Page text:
I have written a poem starting with a borrowed line in workshops before. It is usually a way of taking a poem to a place it may otherwise never have ended up. I like this prompt and am back at work next week (and already concerned I may not be able to keep up with NaPo), so banking a few extra when I have time gives me a safety net.

The hardest thing about this form is choosing the poem to begin with.


I decided to start with internet intentionally looking for a poet I am not familiar with. I decided to go ahead with my Dementia themed work and chose Losing Solomon by Sean Nevin https://100.best-poems.net/losing-solomon.html. I didn’t read the entire poem until I had written mine. I just used the first line;

Things seem to take on a sudden shimmer

During my research on Dementia I discovered people can misconceive the floor as water, or that it is wet (mopped over), I imagine more like 8 inches of water with some furniture floating. The poem covers a few misperceptions.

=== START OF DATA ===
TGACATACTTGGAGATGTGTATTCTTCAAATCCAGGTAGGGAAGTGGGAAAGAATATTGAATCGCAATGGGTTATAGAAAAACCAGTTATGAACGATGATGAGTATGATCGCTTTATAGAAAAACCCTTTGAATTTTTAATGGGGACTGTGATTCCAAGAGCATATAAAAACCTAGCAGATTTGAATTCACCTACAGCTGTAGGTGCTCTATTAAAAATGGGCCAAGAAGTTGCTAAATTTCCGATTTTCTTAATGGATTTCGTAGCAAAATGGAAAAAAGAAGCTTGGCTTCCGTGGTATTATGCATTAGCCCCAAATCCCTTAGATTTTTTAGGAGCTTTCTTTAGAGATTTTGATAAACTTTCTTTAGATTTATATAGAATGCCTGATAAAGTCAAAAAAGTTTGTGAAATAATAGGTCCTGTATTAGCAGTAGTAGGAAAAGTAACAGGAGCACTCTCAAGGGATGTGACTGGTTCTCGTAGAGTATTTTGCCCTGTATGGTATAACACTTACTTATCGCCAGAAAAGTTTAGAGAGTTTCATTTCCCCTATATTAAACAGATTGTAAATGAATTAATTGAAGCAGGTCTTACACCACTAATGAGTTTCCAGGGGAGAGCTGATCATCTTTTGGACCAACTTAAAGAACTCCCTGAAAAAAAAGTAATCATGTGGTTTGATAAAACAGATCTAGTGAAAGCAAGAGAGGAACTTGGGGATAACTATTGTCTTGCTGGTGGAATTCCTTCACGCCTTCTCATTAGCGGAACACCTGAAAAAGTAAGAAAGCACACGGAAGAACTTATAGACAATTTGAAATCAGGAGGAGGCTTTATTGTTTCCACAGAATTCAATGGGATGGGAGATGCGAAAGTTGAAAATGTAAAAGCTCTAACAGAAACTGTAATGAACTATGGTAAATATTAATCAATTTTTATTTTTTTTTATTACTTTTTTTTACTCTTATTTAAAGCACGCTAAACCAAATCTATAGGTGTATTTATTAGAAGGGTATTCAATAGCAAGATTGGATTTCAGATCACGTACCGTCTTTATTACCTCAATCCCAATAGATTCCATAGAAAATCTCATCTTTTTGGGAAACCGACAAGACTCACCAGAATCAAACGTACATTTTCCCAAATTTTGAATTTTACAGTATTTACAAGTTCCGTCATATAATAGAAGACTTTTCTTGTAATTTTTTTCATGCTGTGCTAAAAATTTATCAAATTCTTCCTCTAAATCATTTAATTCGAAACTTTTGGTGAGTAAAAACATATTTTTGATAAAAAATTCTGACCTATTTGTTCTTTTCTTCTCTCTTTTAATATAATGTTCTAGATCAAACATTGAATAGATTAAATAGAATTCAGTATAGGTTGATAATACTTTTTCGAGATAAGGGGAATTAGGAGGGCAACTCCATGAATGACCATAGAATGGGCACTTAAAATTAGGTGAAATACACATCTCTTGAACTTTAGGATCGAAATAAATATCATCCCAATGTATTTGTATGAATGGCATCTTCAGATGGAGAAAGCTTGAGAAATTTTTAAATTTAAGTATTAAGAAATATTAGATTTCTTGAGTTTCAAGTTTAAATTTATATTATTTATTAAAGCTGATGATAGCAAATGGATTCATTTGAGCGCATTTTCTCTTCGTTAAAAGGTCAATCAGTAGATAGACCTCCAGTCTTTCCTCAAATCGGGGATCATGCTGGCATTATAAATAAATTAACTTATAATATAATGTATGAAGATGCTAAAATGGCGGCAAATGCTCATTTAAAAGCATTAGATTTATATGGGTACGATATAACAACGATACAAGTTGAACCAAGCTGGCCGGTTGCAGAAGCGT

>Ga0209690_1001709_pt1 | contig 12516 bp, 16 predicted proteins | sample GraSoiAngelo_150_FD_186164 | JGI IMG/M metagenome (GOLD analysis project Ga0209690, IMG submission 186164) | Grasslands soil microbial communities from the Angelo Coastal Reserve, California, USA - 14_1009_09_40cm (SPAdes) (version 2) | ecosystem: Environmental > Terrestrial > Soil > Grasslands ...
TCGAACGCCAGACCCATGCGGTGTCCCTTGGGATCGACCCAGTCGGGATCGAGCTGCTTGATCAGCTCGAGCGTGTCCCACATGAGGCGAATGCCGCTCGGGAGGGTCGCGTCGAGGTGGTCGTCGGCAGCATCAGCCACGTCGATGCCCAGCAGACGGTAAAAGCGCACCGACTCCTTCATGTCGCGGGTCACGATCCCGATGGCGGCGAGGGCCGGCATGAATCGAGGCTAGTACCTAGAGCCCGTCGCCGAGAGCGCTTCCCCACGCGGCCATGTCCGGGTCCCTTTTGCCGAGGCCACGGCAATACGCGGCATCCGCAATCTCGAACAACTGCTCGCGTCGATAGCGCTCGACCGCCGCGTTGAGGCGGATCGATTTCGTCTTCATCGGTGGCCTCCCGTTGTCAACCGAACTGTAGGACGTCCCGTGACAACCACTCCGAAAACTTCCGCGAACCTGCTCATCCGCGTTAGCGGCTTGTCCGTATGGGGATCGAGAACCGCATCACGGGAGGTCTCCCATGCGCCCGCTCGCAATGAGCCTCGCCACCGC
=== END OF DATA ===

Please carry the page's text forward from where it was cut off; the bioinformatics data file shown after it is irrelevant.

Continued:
There is a man standing in the corner of the room,
up to his ankles in water, brogues soaked through.


NaPoWriMo 2018 Day 11




Today’s featured participant is April’s Thirty, where the simultaneity poem for Day Ten is full of small details that contribute to its power.

Our interviewee for the day is Kwoya Fagin Maples. Her first full-length book of poetry, MEND, is forthcoming from the University Press of Kentucky. Maples is also the author of the chapbook Something of Yours, published in 2010 by Finishing Line Press, and her work is published in journals including Blackbird Literary Journal, Obsidian, Berkeley Poetry Review, and the African-American Review. You can read more about MEND, along with some excerpts, here, and you can read our interview with Maples here.